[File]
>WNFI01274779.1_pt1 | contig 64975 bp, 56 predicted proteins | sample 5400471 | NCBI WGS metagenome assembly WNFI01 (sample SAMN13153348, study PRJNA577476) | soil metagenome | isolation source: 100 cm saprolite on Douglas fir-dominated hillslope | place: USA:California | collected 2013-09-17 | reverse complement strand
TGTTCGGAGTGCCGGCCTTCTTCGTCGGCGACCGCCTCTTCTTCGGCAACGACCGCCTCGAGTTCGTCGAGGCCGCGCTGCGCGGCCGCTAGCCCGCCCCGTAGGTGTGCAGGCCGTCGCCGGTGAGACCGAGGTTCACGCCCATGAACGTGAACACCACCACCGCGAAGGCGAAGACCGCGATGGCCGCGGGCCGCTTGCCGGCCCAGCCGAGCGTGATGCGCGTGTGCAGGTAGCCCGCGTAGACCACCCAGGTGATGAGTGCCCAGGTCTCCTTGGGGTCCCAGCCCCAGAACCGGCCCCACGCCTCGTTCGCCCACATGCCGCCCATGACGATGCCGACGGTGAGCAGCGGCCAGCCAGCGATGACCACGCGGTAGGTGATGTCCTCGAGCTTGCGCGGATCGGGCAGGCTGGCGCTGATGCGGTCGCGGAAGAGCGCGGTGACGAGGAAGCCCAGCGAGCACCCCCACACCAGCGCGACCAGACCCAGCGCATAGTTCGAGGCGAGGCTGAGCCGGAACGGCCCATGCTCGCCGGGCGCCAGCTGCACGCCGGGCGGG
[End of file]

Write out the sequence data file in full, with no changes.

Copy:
>WNFI01274779.1_pt1 | contig 64975 bp, 56 predicted proteins | sample 5400471 | NCBI WGS metagenome assembly WNFI01 (sample SAMN13153348, study PRJNA577476) | soil metagenome | isolation source: 100 cm saprolite on Douglas fir-dominated hillslope | place: USA:California | collected 2013-09-17 | reverse complement strand
TGTTCGGAGTGCCGGCCTTCTTCGTCGGCGACCGCCTCTTCTTCGGCAACGACCGCCTCGAGTTCGTCGAGGCCGCGCTGCGCGGCCGCTAGCCCGCCCCGTAGGTGTGCAGGCCGTCGCCGGTGAGACCGAGGTTCACGCCCATGAACGTGAACACCACCACCGCGAAGGCGAAGACCGCGATGGCCGCGGGCCGCTTGCCGGCCCAGCCGAGCGTGATGCGCGTGTGCAGGTAGCCCGCGTAGACCACCCAGGTGATGAGTGCCCAGGTCTCCTTGGGGTCCCAGCCCCAGAACCGGCCCCACGCCTCGTTCGCCCACATGCCGCCCATGACGATGCCGACGGTGAGCAGCGGCCAGCCAGCGATGACCACGCGGTAGGTGATGTCCTCGAGCTTGCGCGGATCGGGCAGGCTGGCGCTGATGCGGTCGCGGAAGAGCGCGGTGACGAGGAAGCCCAGCGAGCACCCCCACACCAGCGCGACCAGACCCAGCGCATAGTTCGAGGCGAGGCTGAGCCGGAACGGCCCATGCTCGCCGGGCGCCAGCTGCACGCCGGGCGGG